While it’s a bit of a joke how Starbucks tends to butcher people’s names, it happened to me once again. I’m fairly certain I enunciated “JENN” rather clearly in expectation of the possibility, which is worse when you are in a crowded coffee shop. As I chuckled about how Jenn ended up being “Karen”, I contemplated again whether I should give myself a “
After all, I have gone by many names.
My given name is Jennifer, but when I was younger, my family called me by “Jenny”. In fact, I was “Jenny” until high school, where in my small class of 86 people there were two other Jennifers, and we all happened to be in the same French class. One I had been friends with since kindergarten, and while WE called her Jenny, her mother insisted that she was to be called Jennifer. She opted for Jennifer in that class. In the interest of keeping things easy, I asked to be called Jenn.
It didn’t quite stick, aside from the classes we shared and confusion continued to reign.
When I went off to college, however, I wanted a new start. I didn’t want to be the super-shy, uber-quiet girl I had been in high school. That was Jenny. When I introduced myself to people, I called myself Jenn. (I have no idea when the second “n” was added, either, come to think of it.)
This continued until I began working in the finance industry, and encountered issues with foreign clients misunderstanding my name. First were the people at the French back office, who had no clue how to pronounce my name. Was is Joan? Jean?
Then there were my Texas-based clients, who for the four years I worked with them referred to me as “Ginny”. (I rolled with it. I also live in Texas, and can still confirm that it is like living in a foreign country at times.)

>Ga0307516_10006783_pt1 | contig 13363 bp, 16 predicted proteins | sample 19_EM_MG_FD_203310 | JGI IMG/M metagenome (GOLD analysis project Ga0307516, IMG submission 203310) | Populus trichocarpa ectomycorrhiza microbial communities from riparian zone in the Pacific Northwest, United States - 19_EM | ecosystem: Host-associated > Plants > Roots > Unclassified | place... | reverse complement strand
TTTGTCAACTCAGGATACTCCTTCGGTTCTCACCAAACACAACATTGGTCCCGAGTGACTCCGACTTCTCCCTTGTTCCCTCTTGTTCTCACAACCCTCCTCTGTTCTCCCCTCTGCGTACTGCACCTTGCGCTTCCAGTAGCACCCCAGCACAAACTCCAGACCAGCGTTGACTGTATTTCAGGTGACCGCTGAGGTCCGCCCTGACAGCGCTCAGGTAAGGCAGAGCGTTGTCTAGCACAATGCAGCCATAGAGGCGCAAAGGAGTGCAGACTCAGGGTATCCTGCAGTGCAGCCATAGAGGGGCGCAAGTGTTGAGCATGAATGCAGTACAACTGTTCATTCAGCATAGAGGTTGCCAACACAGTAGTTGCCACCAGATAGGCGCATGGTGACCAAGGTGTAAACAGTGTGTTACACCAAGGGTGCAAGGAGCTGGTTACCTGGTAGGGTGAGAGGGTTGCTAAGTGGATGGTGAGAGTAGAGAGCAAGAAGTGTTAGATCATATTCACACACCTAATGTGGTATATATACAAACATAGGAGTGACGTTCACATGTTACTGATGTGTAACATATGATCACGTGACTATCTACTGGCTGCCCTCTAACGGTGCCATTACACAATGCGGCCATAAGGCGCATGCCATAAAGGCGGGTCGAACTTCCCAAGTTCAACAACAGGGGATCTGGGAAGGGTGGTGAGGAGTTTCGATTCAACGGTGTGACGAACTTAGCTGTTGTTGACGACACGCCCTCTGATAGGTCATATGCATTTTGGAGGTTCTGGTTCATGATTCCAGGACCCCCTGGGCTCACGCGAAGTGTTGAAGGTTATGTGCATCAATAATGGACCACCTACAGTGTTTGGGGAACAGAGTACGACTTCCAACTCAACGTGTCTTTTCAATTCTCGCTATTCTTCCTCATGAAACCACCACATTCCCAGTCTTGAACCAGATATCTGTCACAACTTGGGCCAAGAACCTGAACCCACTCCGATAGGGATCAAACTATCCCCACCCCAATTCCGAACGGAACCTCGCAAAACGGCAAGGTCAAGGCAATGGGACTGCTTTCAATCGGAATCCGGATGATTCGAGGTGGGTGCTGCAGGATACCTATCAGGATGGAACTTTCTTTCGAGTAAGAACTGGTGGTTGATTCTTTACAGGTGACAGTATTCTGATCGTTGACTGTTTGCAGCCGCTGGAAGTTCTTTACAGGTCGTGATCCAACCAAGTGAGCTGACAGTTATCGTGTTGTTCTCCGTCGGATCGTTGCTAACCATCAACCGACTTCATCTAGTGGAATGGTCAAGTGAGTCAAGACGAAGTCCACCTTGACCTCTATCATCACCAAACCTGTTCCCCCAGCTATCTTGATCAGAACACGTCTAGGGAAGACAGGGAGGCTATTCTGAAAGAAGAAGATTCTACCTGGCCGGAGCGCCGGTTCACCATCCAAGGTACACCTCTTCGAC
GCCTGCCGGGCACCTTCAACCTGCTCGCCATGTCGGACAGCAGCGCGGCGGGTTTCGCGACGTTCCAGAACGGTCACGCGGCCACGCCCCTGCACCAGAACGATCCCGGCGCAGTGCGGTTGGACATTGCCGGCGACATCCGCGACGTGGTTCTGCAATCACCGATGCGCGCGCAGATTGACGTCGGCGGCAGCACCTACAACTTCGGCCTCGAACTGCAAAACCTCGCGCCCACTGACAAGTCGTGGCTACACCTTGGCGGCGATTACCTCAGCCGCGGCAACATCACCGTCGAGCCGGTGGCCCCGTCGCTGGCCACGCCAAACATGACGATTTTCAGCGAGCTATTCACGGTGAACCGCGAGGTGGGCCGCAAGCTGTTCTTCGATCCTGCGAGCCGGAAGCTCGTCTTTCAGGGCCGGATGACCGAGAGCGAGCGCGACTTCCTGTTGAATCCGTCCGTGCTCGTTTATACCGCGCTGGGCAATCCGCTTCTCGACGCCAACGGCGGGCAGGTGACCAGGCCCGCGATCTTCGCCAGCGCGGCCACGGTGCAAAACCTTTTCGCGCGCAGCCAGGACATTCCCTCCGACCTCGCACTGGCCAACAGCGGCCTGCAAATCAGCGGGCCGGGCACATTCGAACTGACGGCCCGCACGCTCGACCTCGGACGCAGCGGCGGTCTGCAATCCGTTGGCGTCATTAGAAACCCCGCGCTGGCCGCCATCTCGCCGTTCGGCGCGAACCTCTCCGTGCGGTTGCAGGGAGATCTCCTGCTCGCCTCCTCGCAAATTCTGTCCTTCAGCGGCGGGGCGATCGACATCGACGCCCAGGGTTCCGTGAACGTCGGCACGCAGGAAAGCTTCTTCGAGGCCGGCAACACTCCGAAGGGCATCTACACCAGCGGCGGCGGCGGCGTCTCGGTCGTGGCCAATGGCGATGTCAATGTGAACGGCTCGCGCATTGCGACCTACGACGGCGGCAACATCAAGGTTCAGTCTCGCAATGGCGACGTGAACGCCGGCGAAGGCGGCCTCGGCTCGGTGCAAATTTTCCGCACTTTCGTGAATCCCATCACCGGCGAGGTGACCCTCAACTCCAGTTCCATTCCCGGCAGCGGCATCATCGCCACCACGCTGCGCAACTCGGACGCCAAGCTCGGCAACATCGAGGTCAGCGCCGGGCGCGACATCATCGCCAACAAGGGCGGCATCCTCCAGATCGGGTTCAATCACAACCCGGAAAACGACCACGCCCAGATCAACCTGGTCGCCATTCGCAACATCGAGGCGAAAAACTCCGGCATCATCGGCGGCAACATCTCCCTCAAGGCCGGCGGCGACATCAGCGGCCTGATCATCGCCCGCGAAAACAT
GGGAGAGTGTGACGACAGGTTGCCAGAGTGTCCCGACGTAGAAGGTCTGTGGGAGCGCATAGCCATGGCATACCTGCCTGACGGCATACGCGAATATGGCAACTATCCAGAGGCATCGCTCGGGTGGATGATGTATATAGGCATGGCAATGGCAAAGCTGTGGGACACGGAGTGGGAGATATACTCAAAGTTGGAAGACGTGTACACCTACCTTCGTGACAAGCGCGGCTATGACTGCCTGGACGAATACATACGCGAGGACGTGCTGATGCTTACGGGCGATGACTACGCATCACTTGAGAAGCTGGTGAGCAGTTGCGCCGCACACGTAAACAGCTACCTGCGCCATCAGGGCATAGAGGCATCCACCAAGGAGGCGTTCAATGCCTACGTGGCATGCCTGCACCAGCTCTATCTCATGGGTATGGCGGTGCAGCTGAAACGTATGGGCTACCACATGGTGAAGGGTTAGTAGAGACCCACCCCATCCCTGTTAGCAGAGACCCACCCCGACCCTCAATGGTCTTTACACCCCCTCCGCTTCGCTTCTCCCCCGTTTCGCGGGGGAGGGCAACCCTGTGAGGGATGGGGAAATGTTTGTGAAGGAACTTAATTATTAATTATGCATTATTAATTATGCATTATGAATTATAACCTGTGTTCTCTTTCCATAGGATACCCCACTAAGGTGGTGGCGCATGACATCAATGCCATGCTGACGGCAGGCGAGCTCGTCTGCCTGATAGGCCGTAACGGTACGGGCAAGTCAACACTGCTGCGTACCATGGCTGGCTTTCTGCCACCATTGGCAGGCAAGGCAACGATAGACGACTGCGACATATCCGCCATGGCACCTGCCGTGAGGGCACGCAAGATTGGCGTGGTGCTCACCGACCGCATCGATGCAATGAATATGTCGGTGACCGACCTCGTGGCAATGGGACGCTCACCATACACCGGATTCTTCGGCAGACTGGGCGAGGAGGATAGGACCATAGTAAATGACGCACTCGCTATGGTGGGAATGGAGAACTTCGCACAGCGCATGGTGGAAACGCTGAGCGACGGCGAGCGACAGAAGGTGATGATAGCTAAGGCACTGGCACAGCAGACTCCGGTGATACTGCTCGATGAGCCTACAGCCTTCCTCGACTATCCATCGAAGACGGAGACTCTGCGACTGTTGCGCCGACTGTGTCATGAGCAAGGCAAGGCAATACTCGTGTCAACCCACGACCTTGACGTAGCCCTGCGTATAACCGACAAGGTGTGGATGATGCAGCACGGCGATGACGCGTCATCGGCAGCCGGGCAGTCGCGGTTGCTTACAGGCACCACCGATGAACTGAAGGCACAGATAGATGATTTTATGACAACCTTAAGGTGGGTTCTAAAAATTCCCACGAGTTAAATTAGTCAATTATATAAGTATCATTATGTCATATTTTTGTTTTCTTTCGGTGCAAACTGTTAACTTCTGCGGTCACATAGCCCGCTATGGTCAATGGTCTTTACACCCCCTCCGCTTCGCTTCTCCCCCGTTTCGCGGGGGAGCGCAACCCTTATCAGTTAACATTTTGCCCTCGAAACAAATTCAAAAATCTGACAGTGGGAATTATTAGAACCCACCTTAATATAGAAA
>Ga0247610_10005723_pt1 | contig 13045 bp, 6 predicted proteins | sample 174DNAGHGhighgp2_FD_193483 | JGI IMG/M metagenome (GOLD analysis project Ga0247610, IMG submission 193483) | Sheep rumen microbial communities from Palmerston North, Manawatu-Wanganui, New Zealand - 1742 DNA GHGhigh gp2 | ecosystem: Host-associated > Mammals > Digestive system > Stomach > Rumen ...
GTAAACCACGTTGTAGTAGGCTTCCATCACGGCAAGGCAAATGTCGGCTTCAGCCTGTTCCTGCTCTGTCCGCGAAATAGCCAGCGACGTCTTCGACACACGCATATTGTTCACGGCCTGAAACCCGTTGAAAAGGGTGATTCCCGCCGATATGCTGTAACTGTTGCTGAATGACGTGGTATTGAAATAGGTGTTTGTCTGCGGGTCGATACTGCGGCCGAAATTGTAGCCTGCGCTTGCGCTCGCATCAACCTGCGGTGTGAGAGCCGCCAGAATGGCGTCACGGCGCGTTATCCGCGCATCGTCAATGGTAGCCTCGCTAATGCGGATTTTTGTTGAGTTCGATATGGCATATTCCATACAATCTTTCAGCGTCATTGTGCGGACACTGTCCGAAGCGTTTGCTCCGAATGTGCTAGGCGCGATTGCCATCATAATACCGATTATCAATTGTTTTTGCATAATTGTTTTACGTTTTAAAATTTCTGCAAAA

Needless to say, professionally, I resumed the usage of Jennifer.
When I met my future husband, his nephews called me Jenna. That felt like a softer, gentler version of Jenn and I liked it. I picked it up for use in social media.
Of course, another name I go by is “Mom”. My 13yo also tends to use “MOTHER” (with a bit of a side-eye and hidden smirk) when her friends are around. I can’t decide if it feels a bit disturbing or silly. I’m opting for silly.
Which leads me back to thinking about my Starbucks name. It needs to be something fun, and unique, that I don’t need to spell for them to get right. I read recently of someone who always tells the barista that his name is “The Lord Be With You”. Of course, in good Catholic/Episcopalian fashion, when his name is called out, people tend to shout back “and also with you”.
This tickles me but is not quite my style.
Jennifer still makes me feel like I’m in trouble. A friend suggested “Gigi” – but that was what my younger cousins called my grandmother. Jay would be easily understood, but it feels too obvious. Maybe Buttercup, after my favorite Princess Bride? Or do I go more obscure?
My last name IS Belden, so maybe I’ll just claim “Trixie”.
After all, why they can’t get my name right really is a mystery.
Today’s post was inspired by this week’s prompt from Five Minute Friday,
which is intended to be a five-minute free write – with no editing, no over-thinking, no worrying about perfect grammar or punctuation.
I’m a terrible rule follower and even worse with typos, so this was TOTALLY edited for grammar, spelling, and punctuation after those five minutes were up.